Masashi Nishioka (The Great Passage, Shion Miura). I don’t know if I’d really call him sharp, but he seemed like a total ass until he got invested in the dictionary project. Not only did he try to prevent himself from being transferred out of the project, he did everything he could to make things easier for Majime, towards whom he took on a protective, older brother kind of attitude. Later his girlfriend noticed he was going through a rough time, and, instead of pushing her away, he let himself be vulnerable with her. It was so nice.


Opium and Absinthe (Lydia Kang). It sent me haring after all the wrong people, and when the bad guy actually showed up I was completely blindsided. I was so convinced of this character’s innocence that I was 100% sure they were acting on the orders of some other bad guy, but had to abandon this theory when they demonstrated that they were, in fact, the mastermind.


Soraya and Parvaneh (Girl, Serpent, Thorn, Melissa Bashardoust). I almost passed on this question because I’m literally the least romantic person you’ll ever meet, but then I caught sight of Girl, Serpent, Thorn on my shelf. I wasn’t sure about them because I don’t do romance and didn’t see any reason I should make an exception for them, but I had to change my mind when Parvaneh embraced Soraya exactly as she was, poisoned thorns and all.


I’d say it’s a tie between the Prophet (The Year of the Witching, Alexis Henderson) and Sabran Berethnet IX (The Priory of the Orange Tree, Samantha Shannon). The Prophet is by far the worst of the two of them, as he uses the power of the church to rape young girls, silence men and women alike, and burn people at the stake. (In other words, nothing particularly out of the ordinary.) If I had to choose I’d burn him first, but Sabran pisses me off in other ways, perhaps more so because she’s presented as trying-to-be-sympathetic-but-not-really and I really really really don’t want to see her with Ead even though I know I probably will.


Sharks in the Time of Saviors (Kawai Strong Washburn). Over the years I’ve learned that when people say a movie or a book is diverse, they mean there’s one or two POCs and a few women. This is not the case with Sharks, which is largely set in Hawai’i and accurately reflects its demographics. The story follows Dean, Nainoa, and Kaui Flores, a trio of Hawaiian Filipino children who grow up surrounded by people of many different ethnicities. Hapas abound. This would be wonderful enough by itself, but the book is also diverse in subtler ways. It never shies away from characters who would be considered unattractive or unmarketable by Hollywood standards. While in Portland, Noa dates Khadeja, a single mother. Kaui, who in a Disneyfied version would have a 20-inch waist, is described as having big arms and a bit of a gut. Dean starts college as a basketball star but later loses his scholarship, and eventually ends up in prison. He doesn’t get shoehorned into some improbably upbeat ending; instead he learns to work the system and starts using it to rebuild his life and send money to his cash-strapped family. It’s not happy. It’s not glamorous. It’s what happens in everyday life.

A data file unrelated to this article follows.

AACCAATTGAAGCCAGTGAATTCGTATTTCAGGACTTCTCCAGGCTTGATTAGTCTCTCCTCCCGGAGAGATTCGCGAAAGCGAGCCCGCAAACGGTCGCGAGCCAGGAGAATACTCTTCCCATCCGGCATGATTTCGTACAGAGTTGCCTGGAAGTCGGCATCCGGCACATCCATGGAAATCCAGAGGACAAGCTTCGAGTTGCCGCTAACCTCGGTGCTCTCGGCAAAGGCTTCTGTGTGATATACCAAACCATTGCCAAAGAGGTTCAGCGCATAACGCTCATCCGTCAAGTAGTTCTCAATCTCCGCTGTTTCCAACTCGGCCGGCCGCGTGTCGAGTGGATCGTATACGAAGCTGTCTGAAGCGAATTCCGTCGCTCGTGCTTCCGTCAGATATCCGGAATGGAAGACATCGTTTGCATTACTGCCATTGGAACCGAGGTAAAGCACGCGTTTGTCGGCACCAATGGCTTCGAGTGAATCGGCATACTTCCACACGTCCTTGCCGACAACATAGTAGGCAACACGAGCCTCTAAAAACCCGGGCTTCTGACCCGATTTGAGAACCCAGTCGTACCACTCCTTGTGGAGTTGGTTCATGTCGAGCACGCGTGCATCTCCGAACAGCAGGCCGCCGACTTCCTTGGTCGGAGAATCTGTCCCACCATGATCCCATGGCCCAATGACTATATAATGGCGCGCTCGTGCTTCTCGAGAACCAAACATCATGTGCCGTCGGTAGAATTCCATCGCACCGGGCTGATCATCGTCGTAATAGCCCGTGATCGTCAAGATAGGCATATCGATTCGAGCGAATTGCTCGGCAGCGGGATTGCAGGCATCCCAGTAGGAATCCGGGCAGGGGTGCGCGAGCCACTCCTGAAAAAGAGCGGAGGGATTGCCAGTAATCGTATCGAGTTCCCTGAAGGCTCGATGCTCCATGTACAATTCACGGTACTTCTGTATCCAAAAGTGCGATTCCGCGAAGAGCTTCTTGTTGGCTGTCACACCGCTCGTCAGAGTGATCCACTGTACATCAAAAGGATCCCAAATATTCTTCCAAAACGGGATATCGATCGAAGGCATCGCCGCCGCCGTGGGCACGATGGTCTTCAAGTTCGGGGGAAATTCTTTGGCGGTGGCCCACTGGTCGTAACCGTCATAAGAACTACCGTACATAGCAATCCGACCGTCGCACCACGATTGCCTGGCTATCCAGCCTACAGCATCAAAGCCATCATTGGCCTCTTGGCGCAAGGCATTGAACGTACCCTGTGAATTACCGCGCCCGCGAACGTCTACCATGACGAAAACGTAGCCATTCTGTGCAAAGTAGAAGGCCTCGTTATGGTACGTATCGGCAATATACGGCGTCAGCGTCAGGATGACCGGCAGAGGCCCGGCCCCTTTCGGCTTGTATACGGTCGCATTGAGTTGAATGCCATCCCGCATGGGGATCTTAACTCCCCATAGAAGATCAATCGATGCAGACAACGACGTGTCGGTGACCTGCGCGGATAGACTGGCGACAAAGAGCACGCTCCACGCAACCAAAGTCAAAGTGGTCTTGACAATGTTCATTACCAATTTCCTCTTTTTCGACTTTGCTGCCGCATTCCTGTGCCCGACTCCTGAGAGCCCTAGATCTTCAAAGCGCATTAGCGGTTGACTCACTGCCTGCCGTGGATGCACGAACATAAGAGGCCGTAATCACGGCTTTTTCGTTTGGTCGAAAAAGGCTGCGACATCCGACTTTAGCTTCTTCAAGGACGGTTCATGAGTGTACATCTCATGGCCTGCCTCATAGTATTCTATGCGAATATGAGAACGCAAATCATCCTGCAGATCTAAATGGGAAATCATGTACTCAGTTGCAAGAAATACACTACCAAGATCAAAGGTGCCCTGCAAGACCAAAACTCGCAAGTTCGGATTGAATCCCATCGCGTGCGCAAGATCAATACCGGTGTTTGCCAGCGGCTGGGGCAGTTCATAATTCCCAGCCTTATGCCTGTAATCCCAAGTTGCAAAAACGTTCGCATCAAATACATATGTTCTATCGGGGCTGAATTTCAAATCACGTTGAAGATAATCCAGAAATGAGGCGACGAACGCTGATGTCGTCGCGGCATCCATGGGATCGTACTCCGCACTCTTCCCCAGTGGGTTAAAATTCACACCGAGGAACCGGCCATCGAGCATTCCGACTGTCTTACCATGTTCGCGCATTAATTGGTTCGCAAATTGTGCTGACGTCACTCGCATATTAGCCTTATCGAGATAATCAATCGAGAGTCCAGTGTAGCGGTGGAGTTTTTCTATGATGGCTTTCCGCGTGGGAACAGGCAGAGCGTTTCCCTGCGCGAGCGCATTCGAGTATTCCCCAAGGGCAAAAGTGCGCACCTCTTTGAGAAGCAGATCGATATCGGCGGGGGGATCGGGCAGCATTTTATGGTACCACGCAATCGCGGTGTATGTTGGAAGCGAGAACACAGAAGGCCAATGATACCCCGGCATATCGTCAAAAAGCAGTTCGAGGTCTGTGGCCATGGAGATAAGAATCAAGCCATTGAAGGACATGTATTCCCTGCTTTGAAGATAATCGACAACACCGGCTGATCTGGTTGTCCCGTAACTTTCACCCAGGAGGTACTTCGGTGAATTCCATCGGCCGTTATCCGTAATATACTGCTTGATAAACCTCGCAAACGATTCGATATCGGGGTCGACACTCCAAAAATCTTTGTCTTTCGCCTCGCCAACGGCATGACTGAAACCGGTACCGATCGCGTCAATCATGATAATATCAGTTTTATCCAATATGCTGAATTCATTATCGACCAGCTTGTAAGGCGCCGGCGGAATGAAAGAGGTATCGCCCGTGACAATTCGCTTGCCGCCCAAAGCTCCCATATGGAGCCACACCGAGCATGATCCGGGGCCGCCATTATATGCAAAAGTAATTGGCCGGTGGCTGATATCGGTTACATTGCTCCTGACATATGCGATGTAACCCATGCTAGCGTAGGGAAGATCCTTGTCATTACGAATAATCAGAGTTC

As a side note, Sharks also belongs under question 1 because the writing is unbelievably gorgeous. I’m not going to transcribe the first chapter because it’s 19 pages, but here’s the opening that sucked me into the book at a completely inappropriate time of night:

When I close my eyes we’re all still alive and it becomes obvious then what the gods want from us. The myth people tell about us might start on that liquid blue day off Kona and the sharks, but I know different. We started earlier. You started earlier. The kingdom of Hawai’i had long been broken – the breathing rain forests and singing green reefs crushed under the haole fists of beach resorts and skyscrapers – and that was when the land had begun calling. I know this now because of you. And that the gods were hungry for change and you were that change. In our first days I saw so many signs, but didn’t believe.

I’ve read books where the writing was gorgeous in some places but disjointed and disappointing for most of the rest of the book. Sharks is not one of those books. It’s amazing all the way through, and I cannot recommend it highly enough.